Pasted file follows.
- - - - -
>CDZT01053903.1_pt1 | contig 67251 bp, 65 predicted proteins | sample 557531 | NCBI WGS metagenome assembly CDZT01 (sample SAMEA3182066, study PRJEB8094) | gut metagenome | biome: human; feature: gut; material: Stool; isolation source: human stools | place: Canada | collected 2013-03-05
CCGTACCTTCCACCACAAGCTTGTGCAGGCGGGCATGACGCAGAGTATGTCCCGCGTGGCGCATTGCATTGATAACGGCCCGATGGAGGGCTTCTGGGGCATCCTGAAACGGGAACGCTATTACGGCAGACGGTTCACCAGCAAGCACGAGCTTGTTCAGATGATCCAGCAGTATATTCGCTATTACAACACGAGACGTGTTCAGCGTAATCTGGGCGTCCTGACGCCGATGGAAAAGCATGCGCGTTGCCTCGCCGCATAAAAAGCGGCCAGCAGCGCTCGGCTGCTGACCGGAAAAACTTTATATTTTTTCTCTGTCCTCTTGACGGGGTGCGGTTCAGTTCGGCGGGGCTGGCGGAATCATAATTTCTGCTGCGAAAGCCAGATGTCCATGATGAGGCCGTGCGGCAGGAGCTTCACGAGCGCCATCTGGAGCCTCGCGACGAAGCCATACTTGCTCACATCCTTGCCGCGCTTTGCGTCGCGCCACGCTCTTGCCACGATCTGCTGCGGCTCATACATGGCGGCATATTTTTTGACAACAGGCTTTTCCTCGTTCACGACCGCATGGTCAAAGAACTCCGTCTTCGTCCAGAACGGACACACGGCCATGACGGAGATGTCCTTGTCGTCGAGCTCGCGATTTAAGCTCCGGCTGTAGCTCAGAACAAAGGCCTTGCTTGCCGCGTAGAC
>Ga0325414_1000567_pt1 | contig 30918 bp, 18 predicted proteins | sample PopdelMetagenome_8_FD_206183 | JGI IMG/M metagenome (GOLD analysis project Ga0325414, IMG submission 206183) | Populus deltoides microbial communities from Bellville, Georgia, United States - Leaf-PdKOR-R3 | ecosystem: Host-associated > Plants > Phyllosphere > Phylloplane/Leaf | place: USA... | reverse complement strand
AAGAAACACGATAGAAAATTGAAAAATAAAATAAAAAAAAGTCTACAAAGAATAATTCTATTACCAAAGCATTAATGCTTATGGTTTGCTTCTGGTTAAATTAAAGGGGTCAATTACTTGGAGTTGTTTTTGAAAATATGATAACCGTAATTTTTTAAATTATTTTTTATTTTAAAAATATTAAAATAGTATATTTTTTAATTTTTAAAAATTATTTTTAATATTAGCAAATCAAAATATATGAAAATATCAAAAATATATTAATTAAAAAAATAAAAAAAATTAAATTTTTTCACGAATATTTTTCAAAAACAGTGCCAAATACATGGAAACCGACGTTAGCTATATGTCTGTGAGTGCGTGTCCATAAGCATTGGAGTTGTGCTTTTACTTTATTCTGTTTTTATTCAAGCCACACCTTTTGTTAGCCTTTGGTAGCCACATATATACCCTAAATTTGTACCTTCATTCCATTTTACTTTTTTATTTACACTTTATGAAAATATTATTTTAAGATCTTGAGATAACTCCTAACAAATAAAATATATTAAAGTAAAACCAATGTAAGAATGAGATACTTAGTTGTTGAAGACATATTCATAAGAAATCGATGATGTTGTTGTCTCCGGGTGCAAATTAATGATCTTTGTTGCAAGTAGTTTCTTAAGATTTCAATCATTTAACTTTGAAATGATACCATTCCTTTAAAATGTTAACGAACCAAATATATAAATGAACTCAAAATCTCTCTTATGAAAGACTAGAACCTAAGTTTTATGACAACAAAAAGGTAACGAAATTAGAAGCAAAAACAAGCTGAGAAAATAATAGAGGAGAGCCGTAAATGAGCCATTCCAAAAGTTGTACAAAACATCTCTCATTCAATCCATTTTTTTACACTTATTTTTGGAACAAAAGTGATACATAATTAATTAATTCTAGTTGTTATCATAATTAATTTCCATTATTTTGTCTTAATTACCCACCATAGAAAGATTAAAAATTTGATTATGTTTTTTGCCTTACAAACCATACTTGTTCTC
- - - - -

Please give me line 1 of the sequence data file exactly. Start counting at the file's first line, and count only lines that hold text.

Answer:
>CDZT01053903.1_pt1 | contig 67251 bp, 65 predicted proteins | sample 557531 | NCBI WGS metagenome assembly CDZT01 (sample SAMEA3182066, study PRJEB8094) | gut metagenome | biome: human; feature: gut; material: Stool; isolation source: human stools | place: Canada | collected 2013-03-05